Though the lyrics praise God, most members of the class are not Christian.

For the students, the difference in religious beliefs does not prevent them from feeling a deep connection to gospel. "In Japan, when I hear about God it seems strange," says Yoshitaka Suzuki, a dance student who has attended the class for about a year. "But even though it's mostly black people and I'm Japanese, I know it's weird, but singing gospel feels really natural."

To Tomita, who plans to officially convert to Christianity, this feeling of comfort is not strange at all. "I don't like going back to Japan," he says. "This is my home."

Indeed, he looks very much at home as he ambles along Martin Luther King Jr. Blvd. huddling inside a brown puffy jacket, his breath rising in white clouds and dissipating in the sea of faces that fill Harlem's main street.

Two days after heavy snowfall, Tomita is leading his "Harlem Walking Tour," trudging through mushy brown sludge. The weather has caused two cancellations, meaning that he's trailed by only one sightseer, Tomoyuki Umano, who, after this spring vacation, will become a junior high social studies teacher.

"I didn't want to just go to places in a guidebook," Umano says of his decision to join the tour, which costs $50. "I thought I could learn more from someone like Tommy who has been here and knows a lot."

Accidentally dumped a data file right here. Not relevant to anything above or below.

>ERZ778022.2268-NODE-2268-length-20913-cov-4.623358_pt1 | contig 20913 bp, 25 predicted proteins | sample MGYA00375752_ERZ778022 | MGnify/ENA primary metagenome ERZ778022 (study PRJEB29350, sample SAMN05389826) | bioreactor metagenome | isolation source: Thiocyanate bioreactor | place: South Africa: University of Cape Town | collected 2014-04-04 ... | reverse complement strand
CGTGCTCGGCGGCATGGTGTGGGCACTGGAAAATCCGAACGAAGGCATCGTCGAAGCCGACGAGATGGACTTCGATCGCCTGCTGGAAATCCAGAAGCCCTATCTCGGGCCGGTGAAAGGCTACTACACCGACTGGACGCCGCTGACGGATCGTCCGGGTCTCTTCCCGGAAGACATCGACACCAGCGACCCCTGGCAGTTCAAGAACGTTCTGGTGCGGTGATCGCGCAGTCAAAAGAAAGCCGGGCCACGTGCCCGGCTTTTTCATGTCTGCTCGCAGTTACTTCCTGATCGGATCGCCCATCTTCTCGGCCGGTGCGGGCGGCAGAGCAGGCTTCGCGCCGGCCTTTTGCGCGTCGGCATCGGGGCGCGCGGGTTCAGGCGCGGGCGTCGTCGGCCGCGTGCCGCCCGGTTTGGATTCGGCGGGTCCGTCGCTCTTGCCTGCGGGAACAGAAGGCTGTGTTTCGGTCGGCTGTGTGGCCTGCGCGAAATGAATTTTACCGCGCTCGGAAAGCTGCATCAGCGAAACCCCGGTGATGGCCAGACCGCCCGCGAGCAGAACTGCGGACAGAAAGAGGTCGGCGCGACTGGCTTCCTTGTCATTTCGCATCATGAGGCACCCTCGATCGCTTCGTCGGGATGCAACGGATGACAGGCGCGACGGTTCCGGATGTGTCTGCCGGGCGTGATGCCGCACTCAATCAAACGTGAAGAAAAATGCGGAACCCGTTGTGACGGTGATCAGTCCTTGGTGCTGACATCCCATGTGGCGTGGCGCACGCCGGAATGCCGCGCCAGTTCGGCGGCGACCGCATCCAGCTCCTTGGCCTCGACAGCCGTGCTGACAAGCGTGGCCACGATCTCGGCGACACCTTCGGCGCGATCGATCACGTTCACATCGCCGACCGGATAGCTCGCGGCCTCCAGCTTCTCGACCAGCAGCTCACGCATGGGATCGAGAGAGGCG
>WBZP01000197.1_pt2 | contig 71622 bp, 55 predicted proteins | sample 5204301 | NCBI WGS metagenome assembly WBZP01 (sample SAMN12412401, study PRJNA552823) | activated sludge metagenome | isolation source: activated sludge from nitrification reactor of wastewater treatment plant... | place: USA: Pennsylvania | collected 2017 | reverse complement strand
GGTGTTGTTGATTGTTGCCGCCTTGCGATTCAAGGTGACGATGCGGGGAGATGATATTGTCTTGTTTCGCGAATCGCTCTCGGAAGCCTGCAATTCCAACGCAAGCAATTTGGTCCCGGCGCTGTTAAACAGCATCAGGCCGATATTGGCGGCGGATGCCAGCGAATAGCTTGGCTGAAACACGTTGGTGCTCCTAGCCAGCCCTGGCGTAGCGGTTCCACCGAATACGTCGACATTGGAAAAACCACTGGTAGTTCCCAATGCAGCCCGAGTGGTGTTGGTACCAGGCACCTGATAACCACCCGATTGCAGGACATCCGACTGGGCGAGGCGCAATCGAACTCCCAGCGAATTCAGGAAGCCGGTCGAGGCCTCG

Tomita's tour began with taking the A train into Harlem, an homage to the song, and visited the residences of Duke Ellington, Billie Holiday, George Washington and Tomita himself.

Photographs of musicians famous in both America and Japan cover the orange walls of Tomita's living room, including an autographed shot of Sammy Davis Jr. and a picture of Tomita posing with Ken Hirai, who Tomita arranged to have perform at the Apollo Theater.

Now the two stride through glass doors into the theater, the tour's last stop and the one that Umano's been looking forward to most. As they walk past a collage of famous artists who got their start at the Apollo, the woman perched at the entrance -- the theater's stage manager -- lurches up and pulls Tomita into a hug. "How you doing, Tommy?" she says as he plants a kiss on her cheek.

He explains the history and traditions of the Apollo -- how the audience boos when they don't enjoy the show (which, Tomita says, nearly happened to Hirai) and how an 11-year-old Japanese boy named Atsushi once wowed the crowd with a Whitney Houston number. Umano takes copious notes and snaps numerous photos at each location -- he plans to teach his future students about Harlem.

Passengers for a tour like today's used to fill two buses, Tomita says, but since Sept. 11 caused a sharp decline in Japanese tourism, times have been tough.

More than five years later, Japanese tourists are still skittish about New York. "When I told my parents and friends I was coming here," Umano said. "Everyone was like, 'Isn't it dangerous?' "

Tomita dismisses that claim with a fervent shake of his head. The biggest fright he's had recently was when he made natto-maki sushi for a potluck party. His friends' reaction to the fermented soy beans verged on violent. "Everyone was yelling at me," he says, chuckling. "It was really terrible for a little while."

For more information about Tommy Tomita and his Harlem tours, see tommytomita.com.